More healthcare providers are ditching the cumbersome paper file for the sleek tablet.
Electronic medical records (EMR) have become the defacto standard for documenting patient care.
On one side, regulatory, compliance and patient safety initiatives hold practitioners to increasingly higher standards of quality. On the other side, contractual agreements between hospitals and anesthesia practices are placing performance-based contingencies on provider compensation. All of this necessitates the providers collecting more data than ever during the course of care, and the goal of EMRs is to make this data capture easy.
There remains, however, a skeptical audience of anesthesia providers who have bonafide concerns about price, functionality, and efficiency of such systems.
Making the Switch to EMR Software
When it comes to paper medical records vs. EMR, paper records are the stalwart in gathering patient information. It’s hard to imagine a doctor’s office without paper clipboards and bulky filing cabinets.
EMR integration at any practice or healthcare facility is indeed a big change. However, it doesn’t have to be disruptive or difficult.
Here are the eight most commonly perceived barriers — whether real or imagined — for adopting EMR software:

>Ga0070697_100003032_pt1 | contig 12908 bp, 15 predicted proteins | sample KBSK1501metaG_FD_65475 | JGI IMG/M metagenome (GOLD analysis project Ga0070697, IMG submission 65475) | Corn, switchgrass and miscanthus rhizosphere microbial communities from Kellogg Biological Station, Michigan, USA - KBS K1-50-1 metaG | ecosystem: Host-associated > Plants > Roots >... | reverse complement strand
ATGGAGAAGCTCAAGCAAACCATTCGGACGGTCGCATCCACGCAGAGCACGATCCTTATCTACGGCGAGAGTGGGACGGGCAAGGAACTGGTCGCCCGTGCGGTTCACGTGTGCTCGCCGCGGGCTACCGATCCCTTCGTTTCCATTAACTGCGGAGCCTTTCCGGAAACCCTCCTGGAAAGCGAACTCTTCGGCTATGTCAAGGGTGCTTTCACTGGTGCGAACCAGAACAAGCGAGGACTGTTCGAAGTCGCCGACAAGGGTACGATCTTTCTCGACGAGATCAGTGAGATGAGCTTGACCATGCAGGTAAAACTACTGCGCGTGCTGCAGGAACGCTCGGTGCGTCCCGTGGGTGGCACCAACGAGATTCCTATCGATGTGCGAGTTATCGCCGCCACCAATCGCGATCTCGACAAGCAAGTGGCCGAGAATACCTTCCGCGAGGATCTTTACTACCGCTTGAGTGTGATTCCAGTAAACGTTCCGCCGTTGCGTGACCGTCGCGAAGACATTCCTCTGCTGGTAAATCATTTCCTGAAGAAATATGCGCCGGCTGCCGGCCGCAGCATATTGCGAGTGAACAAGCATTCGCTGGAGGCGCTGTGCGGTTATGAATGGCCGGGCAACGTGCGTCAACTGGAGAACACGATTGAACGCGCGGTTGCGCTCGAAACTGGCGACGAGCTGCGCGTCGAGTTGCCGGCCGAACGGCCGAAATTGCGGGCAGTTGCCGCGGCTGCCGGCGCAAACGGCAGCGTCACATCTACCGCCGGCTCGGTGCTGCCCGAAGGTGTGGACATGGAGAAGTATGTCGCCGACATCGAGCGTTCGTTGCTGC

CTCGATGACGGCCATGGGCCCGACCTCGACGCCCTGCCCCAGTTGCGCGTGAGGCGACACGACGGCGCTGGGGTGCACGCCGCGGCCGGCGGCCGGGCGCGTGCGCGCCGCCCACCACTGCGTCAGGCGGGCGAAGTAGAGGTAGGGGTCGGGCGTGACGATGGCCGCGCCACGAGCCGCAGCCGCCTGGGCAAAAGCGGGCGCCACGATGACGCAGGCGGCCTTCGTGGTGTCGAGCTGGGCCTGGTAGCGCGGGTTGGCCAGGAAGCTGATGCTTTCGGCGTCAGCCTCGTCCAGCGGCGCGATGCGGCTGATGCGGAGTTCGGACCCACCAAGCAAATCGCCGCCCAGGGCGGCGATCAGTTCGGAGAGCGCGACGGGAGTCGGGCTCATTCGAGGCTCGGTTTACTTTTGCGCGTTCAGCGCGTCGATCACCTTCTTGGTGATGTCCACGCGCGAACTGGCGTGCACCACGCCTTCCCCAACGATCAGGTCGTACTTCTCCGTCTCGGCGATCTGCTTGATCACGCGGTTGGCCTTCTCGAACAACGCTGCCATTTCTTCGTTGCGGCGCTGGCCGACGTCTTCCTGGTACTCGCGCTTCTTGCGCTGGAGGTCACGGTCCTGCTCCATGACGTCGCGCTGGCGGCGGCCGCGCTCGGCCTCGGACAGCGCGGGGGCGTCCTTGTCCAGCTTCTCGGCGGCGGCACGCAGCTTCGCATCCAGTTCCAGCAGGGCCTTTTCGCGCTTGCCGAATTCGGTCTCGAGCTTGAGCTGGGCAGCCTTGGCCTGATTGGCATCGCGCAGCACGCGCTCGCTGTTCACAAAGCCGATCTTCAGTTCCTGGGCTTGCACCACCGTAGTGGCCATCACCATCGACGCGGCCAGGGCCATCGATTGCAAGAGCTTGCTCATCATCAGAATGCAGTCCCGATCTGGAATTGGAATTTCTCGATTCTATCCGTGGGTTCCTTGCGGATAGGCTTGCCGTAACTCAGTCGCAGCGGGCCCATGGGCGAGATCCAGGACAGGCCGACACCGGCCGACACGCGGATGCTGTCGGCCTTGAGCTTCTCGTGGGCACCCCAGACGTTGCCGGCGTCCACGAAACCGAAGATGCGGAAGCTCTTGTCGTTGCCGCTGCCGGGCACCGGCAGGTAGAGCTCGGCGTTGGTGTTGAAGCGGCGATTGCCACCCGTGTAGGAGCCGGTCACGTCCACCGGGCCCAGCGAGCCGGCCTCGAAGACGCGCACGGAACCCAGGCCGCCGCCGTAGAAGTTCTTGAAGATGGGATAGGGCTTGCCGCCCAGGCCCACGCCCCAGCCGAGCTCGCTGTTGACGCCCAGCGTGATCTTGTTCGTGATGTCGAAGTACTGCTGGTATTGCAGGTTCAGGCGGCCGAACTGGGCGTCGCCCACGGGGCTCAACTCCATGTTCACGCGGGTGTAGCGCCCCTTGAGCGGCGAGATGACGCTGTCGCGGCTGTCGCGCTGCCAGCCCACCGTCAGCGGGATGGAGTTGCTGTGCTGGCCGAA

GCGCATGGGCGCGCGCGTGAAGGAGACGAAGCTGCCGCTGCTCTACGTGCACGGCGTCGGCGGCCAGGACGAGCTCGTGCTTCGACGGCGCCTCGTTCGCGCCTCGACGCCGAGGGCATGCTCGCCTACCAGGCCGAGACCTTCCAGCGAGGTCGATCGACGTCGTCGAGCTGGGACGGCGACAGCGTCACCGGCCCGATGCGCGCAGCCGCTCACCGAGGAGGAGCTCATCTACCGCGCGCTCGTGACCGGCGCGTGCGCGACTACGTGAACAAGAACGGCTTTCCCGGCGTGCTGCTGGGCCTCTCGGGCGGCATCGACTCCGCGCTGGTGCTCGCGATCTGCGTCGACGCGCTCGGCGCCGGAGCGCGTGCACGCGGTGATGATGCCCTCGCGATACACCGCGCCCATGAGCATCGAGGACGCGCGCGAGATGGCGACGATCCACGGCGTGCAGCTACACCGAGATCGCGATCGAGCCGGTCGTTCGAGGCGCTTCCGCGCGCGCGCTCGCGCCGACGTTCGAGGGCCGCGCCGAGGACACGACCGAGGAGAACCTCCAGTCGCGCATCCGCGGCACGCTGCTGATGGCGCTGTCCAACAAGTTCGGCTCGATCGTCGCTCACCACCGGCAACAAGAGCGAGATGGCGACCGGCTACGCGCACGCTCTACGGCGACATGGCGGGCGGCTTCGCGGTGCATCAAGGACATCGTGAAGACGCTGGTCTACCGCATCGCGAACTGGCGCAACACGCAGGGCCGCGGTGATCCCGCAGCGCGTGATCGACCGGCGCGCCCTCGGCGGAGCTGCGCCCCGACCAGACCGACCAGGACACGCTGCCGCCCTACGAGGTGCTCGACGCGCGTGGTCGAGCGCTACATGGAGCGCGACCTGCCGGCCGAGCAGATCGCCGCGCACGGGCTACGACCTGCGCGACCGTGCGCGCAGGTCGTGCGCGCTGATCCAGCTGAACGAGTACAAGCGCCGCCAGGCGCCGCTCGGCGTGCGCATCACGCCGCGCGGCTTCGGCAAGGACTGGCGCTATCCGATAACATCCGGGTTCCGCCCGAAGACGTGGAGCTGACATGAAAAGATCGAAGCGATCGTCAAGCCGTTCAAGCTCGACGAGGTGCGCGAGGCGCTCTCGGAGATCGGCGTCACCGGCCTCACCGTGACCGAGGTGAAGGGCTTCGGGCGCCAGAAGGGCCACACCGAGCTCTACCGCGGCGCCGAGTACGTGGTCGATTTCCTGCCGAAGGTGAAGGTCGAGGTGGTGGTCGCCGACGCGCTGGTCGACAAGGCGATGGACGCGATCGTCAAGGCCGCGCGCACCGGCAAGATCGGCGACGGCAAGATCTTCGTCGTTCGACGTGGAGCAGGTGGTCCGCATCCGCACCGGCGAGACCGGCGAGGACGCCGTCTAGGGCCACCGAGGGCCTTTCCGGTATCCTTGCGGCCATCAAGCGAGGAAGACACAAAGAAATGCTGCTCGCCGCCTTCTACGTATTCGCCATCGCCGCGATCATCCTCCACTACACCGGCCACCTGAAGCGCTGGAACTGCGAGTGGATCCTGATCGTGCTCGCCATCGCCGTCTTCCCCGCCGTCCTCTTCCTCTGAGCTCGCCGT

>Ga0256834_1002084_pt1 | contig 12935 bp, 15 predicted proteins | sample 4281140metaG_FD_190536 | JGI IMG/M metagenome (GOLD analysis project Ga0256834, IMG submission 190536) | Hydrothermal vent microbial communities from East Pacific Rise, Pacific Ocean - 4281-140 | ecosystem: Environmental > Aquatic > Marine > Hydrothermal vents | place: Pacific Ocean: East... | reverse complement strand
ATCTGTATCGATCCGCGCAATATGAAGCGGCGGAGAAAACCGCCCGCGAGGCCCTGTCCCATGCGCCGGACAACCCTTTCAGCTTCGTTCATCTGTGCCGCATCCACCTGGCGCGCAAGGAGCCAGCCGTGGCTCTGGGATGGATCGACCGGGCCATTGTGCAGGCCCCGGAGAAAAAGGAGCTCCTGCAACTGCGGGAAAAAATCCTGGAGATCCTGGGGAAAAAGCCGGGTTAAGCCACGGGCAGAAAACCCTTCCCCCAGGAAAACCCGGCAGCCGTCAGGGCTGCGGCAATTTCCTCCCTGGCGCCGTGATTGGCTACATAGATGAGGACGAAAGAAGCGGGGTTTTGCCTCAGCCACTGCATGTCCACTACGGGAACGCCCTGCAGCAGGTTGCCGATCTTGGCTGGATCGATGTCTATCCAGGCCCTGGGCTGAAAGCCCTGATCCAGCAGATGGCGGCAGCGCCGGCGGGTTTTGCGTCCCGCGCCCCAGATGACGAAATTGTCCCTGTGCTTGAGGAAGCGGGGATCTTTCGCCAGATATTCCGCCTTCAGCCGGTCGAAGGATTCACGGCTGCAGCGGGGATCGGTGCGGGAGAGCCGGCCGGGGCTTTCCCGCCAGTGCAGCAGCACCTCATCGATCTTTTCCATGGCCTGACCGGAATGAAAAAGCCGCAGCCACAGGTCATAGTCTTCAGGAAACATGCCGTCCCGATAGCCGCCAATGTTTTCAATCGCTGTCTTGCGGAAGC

EMR software pricing is the main deterrent for many practices.
Integrating EMR software into daily use is no small investment. According to the Office of the National Coordinator for Health Information Technology, EMR software implementation costs between $15,000-$70,000 per provider.
The main drivers of EMR costs include:
- Software (licensing and integration)
- Technical support
- Ongoing maintenance (including SaaS usage costs)
The Reality: Remember — switching to EMR is an investment with big ROI. The money you save avoiding billing errors adds up quickly. Also, cloud-based SaaS technology has helped drive down EMR costs, giving it a faster ROI — even at facilities in rural areas.
2. Data Migration
While keeping new medical records on EMR software is one thing, what about existing medical records?
Digitizing paper records can be a long, onerous process. And if information is missing or illegible, it simply doesn’t transfer into an electronic format.
The Reality: Digitizing existing medical records will take time, but the immediate access to a patient’s medical history is invaluable. Most records can be scanned as images, providing you with as much information as possible.
3. Data Security
There’s a reason for doctor-patient confidentiality — a person’s health is a private matter.
Many medical professionals and patients share the same concern: EMRs are not secure from those with less-than-good intentions. In addition, what happens during a system crash — are all the anesthesia record software files gone? Or how reliable is your courier service for paper files?
The Reality: There are strict HIPAA and HITECH guidelines for EMR security. Most EMR providers go above and beyond what’s required. In addition, EMR platforms restrict access to only those who need it, and track exactly when they access files. That means you’ll never need to worry about someone viewing the digital files who shouldn’t, and you’ll have an extra layer of accountability that paper files simply do not provide.